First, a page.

Monday, September 27, 2010


Continuing the career resurgence that began back in 2007 with GONE BABY GONE, Ben Affleck has achieved a successful sophomore effort in THE TOWN. As with his first film, his second is a tense, gritty crime thriller set in and around Boston. It is here that we find a gang of successful and daring bank robbers who, after a dramatic heist and hostage taking, catch the intense attention of the FBI. THE TOWN benefits from some ambitious and well-executed action as well as great location shooting around the city, but its greatest asset is the performances of its leads.

This time around, Affleck has opted to try his luck in front of the cameras as well as behind them. As a director, the star was riding a wave of momentum into production on THE TOWN, but as an actor, Affleck generally garnered less support. The primary concern this time around was whether his directorial prowess would be hampered by his minimal screen presence. It wasn't. Affleck still lacks acting talents that are going to win him Academy Awards, but his performance in THE TOWN might be his best to-date. Appearing chiseled but tired, the veteran actor may have found a respectful place for himself as a more grizzled personality than merely a pretty one.

Starring alongside Affleck is last year's star of THE HURT LOCKER and Oscar Nominee Jeremy Renner. His performance as Doug's (Affleck) best friend James, a violent and paranoid member of the gang, is something worth seeing. Renner has a fire in him that makes this type of character believable and scary instead of over-the-top. Also turning in a solid performance is Blake Lively of "Gossip Girl" fame. She plays James' sister, Krista; a damaged goods townie and occasional lover to Doug. Her portrayal is about as dirty and broke-down as you can get for the limited amount of screentime her character receives.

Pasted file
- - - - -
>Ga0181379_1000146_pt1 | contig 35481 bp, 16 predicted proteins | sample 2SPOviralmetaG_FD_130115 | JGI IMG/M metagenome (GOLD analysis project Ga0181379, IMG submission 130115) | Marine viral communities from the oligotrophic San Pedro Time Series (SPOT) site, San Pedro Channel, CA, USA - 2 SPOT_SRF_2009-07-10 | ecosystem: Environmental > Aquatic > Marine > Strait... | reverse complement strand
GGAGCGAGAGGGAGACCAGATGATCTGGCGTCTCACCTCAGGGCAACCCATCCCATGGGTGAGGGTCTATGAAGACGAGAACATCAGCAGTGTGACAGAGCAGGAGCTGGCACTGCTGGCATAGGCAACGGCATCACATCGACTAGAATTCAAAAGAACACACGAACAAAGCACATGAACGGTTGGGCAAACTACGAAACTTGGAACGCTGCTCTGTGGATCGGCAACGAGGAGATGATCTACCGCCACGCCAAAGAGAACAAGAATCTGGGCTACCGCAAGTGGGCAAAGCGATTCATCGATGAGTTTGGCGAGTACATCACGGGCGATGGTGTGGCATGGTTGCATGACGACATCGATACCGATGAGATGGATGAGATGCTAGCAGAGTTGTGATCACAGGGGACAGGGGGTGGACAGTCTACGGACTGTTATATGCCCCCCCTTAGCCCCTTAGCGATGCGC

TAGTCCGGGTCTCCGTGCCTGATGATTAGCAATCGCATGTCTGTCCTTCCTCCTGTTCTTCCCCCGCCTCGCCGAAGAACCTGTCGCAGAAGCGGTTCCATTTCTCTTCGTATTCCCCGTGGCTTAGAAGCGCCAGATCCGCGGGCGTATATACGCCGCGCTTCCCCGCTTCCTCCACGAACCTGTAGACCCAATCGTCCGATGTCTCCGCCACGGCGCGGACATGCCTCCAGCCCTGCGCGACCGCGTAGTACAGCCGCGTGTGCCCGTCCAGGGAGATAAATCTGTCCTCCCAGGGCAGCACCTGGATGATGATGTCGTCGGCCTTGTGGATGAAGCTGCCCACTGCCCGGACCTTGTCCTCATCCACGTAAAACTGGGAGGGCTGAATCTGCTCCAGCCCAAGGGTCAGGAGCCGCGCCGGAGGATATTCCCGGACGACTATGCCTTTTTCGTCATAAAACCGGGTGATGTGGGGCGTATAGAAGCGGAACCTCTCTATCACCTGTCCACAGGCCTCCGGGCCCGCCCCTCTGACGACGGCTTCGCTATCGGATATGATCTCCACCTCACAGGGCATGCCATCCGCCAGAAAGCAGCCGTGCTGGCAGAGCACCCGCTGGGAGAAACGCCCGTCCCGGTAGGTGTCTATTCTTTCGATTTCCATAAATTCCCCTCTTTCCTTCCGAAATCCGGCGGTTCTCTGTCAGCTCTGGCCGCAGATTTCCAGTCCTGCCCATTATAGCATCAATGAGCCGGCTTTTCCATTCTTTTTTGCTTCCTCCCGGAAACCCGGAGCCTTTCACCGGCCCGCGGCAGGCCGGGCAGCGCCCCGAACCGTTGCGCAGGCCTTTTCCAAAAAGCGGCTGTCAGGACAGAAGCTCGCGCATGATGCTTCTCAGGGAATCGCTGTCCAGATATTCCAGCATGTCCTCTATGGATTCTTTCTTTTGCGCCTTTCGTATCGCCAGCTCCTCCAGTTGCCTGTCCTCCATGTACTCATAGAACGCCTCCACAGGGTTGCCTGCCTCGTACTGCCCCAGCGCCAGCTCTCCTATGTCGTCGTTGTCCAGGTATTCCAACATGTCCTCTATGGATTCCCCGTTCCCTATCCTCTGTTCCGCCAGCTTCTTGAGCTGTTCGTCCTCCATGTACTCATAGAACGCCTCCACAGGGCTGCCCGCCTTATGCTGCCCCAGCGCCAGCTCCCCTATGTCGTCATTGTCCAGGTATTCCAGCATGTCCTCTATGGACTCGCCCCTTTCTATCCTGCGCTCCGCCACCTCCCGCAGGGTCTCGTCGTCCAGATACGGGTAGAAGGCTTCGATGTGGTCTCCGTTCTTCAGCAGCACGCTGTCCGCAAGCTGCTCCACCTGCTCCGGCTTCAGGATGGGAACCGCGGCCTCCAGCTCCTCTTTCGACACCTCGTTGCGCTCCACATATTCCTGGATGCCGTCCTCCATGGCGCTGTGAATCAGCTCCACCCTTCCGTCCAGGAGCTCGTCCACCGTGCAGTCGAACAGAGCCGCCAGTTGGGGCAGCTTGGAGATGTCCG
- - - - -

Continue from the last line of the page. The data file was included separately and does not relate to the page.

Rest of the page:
Rounding out the supporting cast are Jon Hamm ("Mad Men") and Pete Postlethwaite ("Clash of the Titans"). Hamm puts in a tough performance as the determined, no-nonsense FBI agent tasked with bringing the gang to justice. With all of his recent successes in comedy, there's some desire to take Hamm lightly, but in THE TOWN he fights hard to come off as a real SOB and does so admirably. I enjoyed Postlethwaite's performance as a seasoned (and serious) neighborhood gangster so much because I've never seen him in such a role. The veteran actor is such a pro, I hardly recognize him, not because his physical appearance is altered, but because his voice and body language are truly transformative.

However, this is where some of the film's minor flaws come into play. The two above-characters are relegated to much more minor roles than they should have been. Both are, at times, antagonists to Affleck's Doug, but neither one truly gets to embrace the role. I get the fact that Doug's real enemy is the difficulty of his life situation, but in a heist film, you're only as interesting as the man hunting you. Hamm's hunting is short-changed, but the scenes in which he's taking lead are pretty great. It's revealed late in the film that Doug's family has a rather storied relationship with Fergie (Postlethwaite), but it's never truly fleshed-out in a satisfactory manner. Doug's father, respectably played by Chris Cooper, also adds an interesting element to the plot that never receives its due screentime.

Affleck is instead content to focus a hefty portion of the film's two-hour plus runtime on a relationship subplot between his character Doug and the young lady his gang held hostage at the beginning of the film (played by Rebecca Hall). Hall is a talented young actress and puts in a fine performance, but her chemistry with Affleck is minimal. Their supposedly loving relationship has little foundation and loses legs altogether when the film hits its final act. The riveting and entertaining final scenes of the film are sullied slightly by the sappy conclusion that is instigated by this illogical romance. When I saw trailers for this film I thought the idea of such a romance between a robber and a former hostage was pretty novel (and I still do), but it never reached anywhere near its potential.

However, the film on the overall is an entertaining piece of cinema with some great performances and action. Affleck might be better off behind the camera, but he's now proven that he can succeed in front of it as well. I'm very interested to see where his career goes from here.


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